It’s Just a Game

I’ve only been alive for 25 years, so I am not bringing a ton of experiences to the table. I can confidently say that this past week has been the strangest week in my life. I’d imagine that it is right up there for many of us, regardless of our ages.

It escalated very quickly. I was at St. Michael Albertville High School last Thursday to watch the Blake Bears take on the Rockford Rockets in a Section Semi-Final game.

We knew that Covid-19 fears were increasing. The NBA had been developing a plan of action, starting with banning media and escalating it to playing games with no fans.

During a time-out in the 2nd half of the game, I checked Twitter to find that Utah Jazz center Rudy Gobert was diagnosed with Covid-19 and that the NBA was going to be suspended indefinitely.

Within a few days, the NHL, NCAA Tournament, MLS, MLB and Minnesota State High School League announced the same postponements, effectively ending all sports in our lives likely until the end of May or June.

Personally, this last week was quite boring for me. There was no NBA on TNT or ESPN or ABC, Selection Sunday was limited to me selecting how many desserts I wanted to have and there has been no relief from the constant and pressing Covid-19 discussions.

Thankfully, two things kept me busy. First, the NFL offseason has been spicey with the Vikings making moves and Tom Brady joining the Tampa Bay Bucs. Second, they replayed a WWE Royal Rumble on USA on Monday to keep me occupied, much to the dismay of my wife who didn’t know what the WWE was.

Obviously it is great to be informed and have up-to-date information on Covid-19 as that can help shape our behavior and keep us collectively safe as a community and country. However, I think this past week has shown us just how important sports are to many of our lives.

It starts with the high school level. Student-athletes, coaches and communities were elated to continue advancing in the playoffs, a dream many of them have had since they were young. This dream was ripped away from them and is something that they will never get back.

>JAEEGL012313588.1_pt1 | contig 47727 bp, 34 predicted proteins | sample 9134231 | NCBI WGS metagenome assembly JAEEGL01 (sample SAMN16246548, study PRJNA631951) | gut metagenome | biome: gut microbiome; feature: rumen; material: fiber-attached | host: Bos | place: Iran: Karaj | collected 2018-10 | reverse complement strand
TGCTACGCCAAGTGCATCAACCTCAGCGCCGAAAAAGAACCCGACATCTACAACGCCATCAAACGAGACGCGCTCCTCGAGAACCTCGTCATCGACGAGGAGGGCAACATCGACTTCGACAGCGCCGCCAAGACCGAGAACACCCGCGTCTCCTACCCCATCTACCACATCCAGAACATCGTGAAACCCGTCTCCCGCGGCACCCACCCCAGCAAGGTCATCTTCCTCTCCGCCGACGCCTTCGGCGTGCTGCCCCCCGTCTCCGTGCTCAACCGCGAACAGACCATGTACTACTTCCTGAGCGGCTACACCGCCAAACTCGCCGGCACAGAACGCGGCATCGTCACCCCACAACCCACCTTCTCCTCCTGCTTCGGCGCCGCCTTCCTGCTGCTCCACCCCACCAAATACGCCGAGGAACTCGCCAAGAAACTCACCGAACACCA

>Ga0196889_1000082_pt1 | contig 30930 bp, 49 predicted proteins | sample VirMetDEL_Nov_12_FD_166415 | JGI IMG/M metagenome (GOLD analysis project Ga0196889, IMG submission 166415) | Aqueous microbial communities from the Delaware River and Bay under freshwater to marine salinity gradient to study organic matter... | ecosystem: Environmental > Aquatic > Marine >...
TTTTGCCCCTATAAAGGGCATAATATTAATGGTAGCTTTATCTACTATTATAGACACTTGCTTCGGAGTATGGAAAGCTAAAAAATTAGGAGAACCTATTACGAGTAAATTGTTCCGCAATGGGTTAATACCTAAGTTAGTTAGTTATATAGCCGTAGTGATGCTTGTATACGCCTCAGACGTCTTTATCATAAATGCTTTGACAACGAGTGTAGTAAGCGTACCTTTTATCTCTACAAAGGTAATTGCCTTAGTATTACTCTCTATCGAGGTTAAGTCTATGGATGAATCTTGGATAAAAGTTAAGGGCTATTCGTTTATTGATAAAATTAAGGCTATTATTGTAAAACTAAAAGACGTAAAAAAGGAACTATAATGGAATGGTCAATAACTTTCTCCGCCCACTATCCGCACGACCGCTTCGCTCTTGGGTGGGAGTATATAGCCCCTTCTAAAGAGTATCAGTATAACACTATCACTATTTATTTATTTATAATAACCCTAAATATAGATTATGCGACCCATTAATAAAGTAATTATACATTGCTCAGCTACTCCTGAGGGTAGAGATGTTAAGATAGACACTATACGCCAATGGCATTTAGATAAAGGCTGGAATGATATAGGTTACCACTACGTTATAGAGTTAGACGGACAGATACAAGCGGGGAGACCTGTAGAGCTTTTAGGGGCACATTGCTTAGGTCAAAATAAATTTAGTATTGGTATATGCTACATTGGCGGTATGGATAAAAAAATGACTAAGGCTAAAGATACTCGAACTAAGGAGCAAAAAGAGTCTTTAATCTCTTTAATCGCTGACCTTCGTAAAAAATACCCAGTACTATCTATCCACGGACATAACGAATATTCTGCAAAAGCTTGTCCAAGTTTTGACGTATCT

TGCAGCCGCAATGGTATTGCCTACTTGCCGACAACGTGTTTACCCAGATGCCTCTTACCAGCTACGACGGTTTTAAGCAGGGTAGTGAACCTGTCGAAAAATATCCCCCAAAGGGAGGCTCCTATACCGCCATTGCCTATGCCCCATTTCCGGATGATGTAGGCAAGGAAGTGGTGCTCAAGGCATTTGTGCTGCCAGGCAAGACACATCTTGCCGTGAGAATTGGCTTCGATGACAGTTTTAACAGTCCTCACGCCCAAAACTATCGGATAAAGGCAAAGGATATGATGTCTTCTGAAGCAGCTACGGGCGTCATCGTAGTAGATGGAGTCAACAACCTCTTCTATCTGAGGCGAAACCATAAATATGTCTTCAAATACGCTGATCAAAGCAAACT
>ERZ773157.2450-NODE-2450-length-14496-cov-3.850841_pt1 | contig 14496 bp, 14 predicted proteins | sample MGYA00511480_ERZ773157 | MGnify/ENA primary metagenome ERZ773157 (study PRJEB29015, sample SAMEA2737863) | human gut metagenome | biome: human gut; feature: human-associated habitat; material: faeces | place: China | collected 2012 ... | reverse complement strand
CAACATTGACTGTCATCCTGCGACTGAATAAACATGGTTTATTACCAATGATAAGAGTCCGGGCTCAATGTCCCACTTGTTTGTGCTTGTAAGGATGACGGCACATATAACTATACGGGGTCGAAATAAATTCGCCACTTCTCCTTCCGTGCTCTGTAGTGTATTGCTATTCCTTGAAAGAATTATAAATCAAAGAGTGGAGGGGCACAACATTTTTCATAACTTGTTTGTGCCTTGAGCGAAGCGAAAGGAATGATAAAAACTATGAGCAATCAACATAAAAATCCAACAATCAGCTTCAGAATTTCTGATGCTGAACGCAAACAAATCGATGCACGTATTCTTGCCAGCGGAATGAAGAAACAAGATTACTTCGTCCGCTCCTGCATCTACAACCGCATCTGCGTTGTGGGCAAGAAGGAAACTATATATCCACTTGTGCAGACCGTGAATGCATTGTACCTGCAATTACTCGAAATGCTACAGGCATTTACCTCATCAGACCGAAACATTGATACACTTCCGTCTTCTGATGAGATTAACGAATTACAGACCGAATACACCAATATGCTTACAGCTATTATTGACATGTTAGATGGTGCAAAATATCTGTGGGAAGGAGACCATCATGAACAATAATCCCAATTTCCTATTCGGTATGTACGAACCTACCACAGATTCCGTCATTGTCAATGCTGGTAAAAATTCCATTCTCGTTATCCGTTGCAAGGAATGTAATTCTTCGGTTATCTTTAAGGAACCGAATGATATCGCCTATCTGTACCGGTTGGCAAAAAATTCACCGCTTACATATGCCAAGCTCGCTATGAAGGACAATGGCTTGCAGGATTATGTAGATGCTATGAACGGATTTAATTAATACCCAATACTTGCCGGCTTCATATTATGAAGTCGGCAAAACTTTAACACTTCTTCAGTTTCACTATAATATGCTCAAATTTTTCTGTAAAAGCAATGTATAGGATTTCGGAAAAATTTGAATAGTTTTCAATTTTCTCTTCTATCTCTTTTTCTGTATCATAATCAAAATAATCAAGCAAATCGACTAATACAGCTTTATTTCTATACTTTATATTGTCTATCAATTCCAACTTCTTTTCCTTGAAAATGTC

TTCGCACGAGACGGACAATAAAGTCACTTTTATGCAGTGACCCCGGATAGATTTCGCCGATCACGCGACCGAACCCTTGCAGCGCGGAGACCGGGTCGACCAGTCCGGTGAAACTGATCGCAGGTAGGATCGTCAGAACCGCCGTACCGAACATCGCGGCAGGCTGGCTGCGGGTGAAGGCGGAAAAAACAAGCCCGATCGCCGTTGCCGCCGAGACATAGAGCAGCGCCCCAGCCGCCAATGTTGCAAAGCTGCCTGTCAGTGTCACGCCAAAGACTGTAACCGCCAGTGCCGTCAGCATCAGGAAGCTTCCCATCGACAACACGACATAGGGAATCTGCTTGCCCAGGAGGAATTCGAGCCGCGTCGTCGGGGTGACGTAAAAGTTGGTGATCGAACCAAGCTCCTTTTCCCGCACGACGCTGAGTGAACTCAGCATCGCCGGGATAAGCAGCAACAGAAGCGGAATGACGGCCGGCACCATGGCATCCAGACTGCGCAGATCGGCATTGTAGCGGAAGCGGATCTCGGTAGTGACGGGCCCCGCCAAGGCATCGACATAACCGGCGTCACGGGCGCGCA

Sports are also a huge industry in our country. They provide jobs at stadiums and news outlets. They provide entertainment and reach a vast number of people across the globe. They provide a distraction from our realities, which would be welcomed right about now.

Sports also motivate us to be better. Athletes motivate us to keep grinding, to keep working out, to keep running and lifting and oftentimes to be better people.

Over the years, I’ve heard so many people say “it’s just basketball, a stupid game, why does it matter?”

This past week should prove to everyone just how important sports are to our culture. Whether you are a professional or amateur athlete, a coach, a parent or a fan, sports provide us with so much and this is glaring in a time where they can provide us nothing.

I recommend taking to Youtube and watching some old games of your favorite sport or team. So far, I have watched game 6 of the 2008 Finals where the Boston Celtics crush the LA Lakers as well as game 6 of the 2000 Finals where Kobe and Shaq win their first title by beating the Indiana Pacers.

For you football fans, maybe it is watching the Minneapolis Miracle again to serve as a nice pick-me-up.

Either way, I encourage you to stay vigilant and to keep a positive attitude. This is going to be a weird couple of months to say the least, so let’s hunker down, watch some classic games, and look forward to the day when our favorite sports are back again.

 

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